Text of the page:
An effective Compliance program not only includes a regular risk assessment, furthermore it is based on such. Only if the facts are known, including probability and potential impact, it can be decided how the relating Compliance program should be structured.
This sounds like logic and mathematics, but as everything what includes the human factor, this is not completely true. If an event with low probability happened to you, in the following you will overestimate its probability. The same the other way around, an individual who took risky decisions and achieved positive outcomes, will overestimate his or her ability to control the situation, also known as “illusion of control“.
This effect goes even further, persons who are not ready to take required actions are likely to deny obvious facts or avoid receiving such information. Common examples are the avoiding to step on scale, if you have the perception of over-weight, but not the psychological strength to start a diet.
Or you avoid to learn about the risk and impact of earthquakes, if you are living in a endangered area. Even if you know how to react in a smaller catastrophe, you feel helpless in the case of a strong earthquake. The human mind tries to avoid to accept facts, if on the other hand there is no realistic opportunity to avoid or even reduce the risk.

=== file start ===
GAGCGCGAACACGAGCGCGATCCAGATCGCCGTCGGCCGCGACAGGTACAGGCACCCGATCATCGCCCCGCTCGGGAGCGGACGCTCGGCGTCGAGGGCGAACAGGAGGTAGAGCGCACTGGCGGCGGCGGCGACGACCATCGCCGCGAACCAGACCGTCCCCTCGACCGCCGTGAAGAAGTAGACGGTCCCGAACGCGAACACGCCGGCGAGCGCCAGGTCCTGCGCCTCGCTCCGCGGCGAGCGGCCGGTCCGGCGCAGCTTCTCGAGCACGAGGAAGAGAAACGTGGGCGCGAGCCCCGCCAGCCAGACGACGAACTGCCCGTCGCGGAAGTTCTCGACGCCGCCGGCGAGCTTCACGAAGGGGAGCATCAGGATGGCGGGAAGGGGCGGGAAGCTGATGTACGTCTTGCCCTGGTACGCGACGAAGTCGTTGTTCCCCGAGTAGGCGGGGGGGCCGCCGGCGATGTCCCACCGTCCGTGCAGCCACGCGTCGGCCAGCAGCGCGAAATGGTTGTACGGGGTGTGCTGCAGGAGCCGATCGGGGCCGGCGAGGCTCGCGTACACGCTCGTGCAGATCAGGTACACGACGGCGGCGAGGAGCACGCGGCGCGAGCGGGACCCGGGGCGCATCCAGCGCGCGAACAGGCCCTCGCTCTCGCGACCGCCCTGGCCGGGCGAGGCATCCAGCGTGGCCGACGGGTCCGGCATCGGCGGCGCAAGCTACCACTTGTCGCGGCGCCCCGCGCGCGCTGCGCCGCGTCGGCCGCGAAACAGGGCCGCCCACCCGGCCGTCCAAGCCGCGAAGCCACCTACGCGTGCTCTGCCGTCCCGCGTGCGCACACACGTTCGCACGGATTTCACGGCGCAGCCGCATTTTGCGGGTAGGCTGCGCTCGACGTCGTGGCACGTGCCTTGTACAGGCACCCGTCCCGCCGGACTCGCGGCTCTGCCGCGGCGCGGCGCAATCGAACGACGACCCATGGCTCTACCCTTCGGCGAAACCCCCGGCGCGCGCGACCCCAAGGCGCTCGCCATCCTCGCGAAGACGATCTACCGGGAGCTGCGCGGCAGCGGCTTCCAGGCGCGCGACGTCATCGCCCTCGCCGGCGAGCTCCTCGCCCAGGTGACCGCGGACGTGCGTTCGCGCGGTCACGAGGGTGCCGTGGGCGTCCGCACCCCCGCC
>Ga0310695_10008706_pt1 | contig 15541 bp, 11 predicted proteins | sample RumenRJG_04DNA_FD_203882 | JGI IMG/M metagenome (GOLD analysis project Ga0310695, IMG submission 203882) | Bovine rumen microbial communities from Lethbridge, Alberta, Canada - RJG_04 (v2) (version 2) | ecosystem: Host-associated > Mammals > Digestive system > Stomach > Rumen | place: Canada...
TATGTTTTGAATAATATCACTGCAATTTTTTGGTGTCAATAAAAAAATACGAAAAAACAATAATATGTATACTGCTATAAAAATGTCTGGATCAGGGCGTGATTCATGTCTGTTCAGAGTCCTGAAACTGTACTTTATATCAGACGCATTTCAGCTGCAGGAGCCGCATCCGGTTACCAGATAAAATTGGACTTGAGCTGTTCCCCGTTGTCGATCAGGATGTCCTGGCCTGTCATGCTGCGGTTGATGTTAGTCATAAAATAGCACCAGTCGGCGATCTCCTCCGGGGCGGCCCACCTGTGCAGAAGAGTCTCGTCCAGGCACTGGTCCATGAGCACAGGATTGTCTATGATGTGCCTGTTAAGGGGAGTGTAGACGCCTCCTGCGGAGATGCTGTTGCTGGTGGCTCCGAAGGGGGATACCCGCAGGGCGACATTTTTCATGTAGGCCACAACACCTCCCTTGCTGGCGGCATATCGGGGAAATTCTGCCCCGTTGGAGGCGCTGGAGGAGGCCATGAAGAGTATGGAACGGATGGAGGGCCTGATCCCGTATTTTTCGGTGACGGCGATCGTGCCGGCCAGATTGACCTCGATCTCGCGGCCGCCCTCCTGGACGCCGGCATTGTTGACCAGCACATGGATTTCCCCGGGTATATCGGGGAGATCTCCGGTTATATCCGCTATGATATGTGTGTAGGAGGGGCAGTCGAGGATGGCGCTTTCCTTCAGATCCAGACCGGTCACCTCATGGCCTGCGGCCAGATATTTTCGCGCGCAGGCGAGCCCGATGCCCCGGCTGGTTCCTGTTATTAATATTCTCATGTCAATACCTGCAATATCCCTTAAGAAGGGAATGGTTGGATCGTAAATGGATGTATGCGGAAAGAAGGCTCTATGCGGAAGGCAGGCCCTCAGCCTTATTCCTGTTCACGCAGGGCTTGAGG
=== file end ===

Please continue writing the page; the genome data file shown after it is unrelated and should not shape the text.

Driving in Formula One means taking on risks. Even if the sport became safer as, for example, in the 1970’s, its still dangerous and drivers could pay the ultimate price for their passion. A part of the risk could be reduced by intelligent driving and making the tracks safer, so even if the risk stays high, it is important to execute the risk assessment, or as Ferrari driver Sebastian Vettel said: “We can’t shut your eyes.”
This makes it clear that the role of the Compliance Officer is not only to be the organizer of the risk assessment, but guide the participating managers and other key-employees through the questions and risk-factors. If managers seem to over- or underestimate risk-factors, the CO, based on his or her experience, has the obligation to open their eyes to reality.
- Bernstein, Elisabeth (2017): “When You Need to Face Facts in Your Life”
- Henz, Patrick (2016): “Compliance is a Race Car.”